Chipping away at greenhouse gas emissions - by Susan Bernstein

December 07, 2018 - Front Section
Susan Bernstein

In Mass., the courts have often sided with activists who have brought suits to push the state to more vigorously enforce and expand programs to encourage reductions in fossil fuel and increases in alternative energy sources and energy savings. Recall the 2016 decision to require the Massachusetts Department of Environmental Protection (MADEP) to set specific levels for reductions in greenhouse gases (GHGs) (Kain v. MA DEP, 474 Mass. 278 [2016]). 

In September, the Supreme Judicial Court of MA (SJC) issued its decision in New England Power Generators Association, Inc., v. DEP et al. The case was brought by various electric companies based on their contention that the Mass. Global Warming Act, MGL c. 21N, §§3 and 4 (GWA), that established declining annual aggregate emission limits of GHG (the cap regulation), did not apply to the electric sector and therefore the Mass. agencies acted unlawfully by promulgating such regulation. The electric companies contended that since they have their own specifically referenced subsection in the law, they are excluded from the sections under which the limits were promulgated for all other sources of emissions. The court disagreed and found that each section complements the other and does not exclude one from the other. The court determined that the agency’s expressed emission limits are amply supported by the essential statutory purpose. A party challenging the validity of a regulation must prove it is illegal, arbitrary or capricious, none of which according to the court, the electric companies proved.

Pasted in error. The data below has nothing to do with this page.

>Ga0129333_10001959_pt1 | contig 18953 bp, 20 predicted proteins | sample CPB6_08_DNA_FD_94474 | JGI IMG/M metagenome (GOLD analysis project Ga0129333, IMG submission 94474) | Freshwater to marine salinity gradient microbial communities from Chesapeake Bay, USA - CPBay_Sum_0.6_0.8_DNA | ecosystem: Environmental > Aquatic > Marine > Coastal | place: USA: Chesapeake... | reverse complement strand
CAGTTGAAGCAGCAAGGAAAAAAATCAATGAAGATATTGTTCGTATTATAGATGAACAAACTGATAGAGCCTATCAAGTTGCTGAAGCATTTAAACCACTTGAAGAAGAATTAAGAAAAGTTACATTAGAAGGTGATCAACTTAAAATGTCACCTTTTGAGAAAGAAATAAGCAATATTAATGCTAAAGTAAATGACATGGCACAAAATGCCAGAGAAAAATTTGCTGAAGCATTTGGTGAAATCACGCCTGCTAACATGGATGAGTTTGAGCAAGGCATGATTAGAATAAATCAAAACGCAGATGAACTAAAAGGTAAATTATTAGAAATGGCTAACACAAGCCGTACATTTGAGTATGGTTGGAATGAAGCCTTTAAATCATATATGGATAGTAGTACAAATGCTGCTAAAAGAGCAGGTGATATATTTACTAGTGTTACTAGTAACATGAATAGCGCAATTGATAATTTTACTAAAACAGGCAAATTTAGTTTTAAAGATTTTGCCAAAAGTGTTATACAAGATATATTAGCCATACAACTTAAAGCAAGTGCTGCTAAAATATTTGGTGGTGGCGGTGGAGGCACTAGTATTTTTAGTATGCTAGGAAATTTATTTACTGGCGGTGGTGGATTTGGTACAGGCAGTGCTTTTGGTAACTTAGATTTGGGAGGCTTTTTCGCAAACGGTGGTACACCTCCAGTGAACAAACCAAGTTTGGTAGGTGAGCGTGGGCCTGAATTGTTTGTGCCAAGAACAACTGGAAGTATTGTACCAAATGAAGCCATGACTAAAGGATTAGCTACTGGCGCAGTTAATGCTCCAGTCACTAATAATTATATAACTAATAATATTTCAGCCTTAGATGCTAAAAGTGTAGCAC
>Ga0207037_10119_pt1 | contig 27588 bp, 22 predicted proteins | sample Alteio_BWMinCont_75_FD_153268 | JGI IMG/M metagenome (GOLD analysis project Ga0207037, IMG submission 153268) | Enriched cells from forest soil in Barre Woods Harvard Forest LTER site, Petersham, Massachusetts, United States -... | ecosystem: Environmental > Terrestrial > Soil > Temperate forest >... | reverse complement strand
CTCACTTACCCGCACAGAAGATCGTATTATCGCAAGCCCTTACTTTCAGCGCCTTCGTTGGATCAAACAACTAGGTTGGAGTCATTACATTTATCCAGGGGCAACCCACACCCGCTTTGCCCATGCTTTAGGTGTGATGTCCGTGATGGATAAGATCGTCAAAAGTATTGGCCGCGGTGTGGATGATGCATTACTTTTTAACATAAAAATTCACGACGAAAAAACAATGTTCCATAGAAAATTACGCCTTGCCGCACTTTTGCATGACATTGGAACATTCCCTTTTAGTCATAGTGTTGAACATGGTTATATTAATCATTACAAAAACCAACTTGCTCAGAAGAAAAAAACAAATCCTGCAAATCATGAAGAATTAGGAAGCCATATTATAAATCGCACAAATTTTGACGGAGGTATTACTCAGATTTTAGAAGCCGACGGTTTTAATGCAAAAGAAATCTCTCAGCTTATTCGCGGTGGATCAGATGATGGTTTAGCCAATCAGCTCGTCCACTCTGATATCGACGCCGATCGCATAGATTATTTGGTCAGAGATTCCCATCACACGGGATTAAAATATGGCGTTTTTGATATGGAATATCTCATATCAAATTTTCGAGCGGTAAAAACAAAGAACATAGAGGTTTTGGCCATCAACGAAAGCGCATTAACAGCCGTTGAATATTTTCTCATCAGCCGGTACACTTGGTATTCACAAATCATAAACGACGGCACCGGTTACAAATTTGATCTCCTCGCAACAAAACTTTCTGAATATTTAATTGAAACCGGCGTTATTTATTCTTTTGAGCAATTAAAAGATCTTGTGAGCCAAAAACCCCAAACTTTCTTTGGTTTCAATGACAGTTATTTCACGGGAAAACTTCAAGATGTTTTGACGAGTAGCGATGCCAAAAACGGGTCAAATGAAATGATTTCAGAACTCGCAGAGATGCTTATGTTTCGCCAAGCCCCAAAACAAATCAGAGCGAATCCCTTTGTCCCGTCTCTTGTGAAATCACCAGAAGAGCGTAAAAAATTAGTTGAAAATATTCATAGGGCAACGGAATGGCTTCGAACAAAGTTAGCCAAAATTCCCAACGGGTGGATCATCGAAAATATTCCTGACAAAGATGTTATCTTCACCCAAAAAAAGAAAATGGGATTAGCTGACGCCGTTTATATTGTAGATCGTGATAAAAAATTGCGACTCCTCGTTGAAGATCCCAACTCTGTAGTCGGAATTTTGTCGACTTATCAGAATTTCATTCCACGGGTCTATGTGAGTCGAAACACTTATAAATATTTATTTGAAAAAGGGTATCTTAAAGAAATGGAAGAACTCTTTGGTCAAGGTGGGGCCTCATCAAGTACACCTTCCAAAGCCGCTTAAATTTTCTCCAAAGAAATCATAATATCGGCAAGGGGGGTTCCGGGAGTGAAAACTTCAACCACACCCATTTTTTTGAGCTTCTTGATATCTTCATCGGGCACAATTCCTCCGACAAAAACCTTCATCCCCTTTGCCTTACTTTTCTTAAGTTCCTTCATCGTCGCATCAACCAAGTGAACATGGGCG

The goal of the GWA is to reduce GHG emissions to a level that would be at least 80% of the 1990 emission level by 2050, with the electric sector having a specified reduction. The court referenced the 1990 baseline, which level was approximately 94 million metric tons of carbon dioxide equivalent, of which the electricity generators contributed approximately 25.6 million metric tons, while also establishing a request for increasing the level of clean non-emitting electricity, eventually to 80% by 2050. 

Susan Bernstein is an attorney at law, Needham, Mass.

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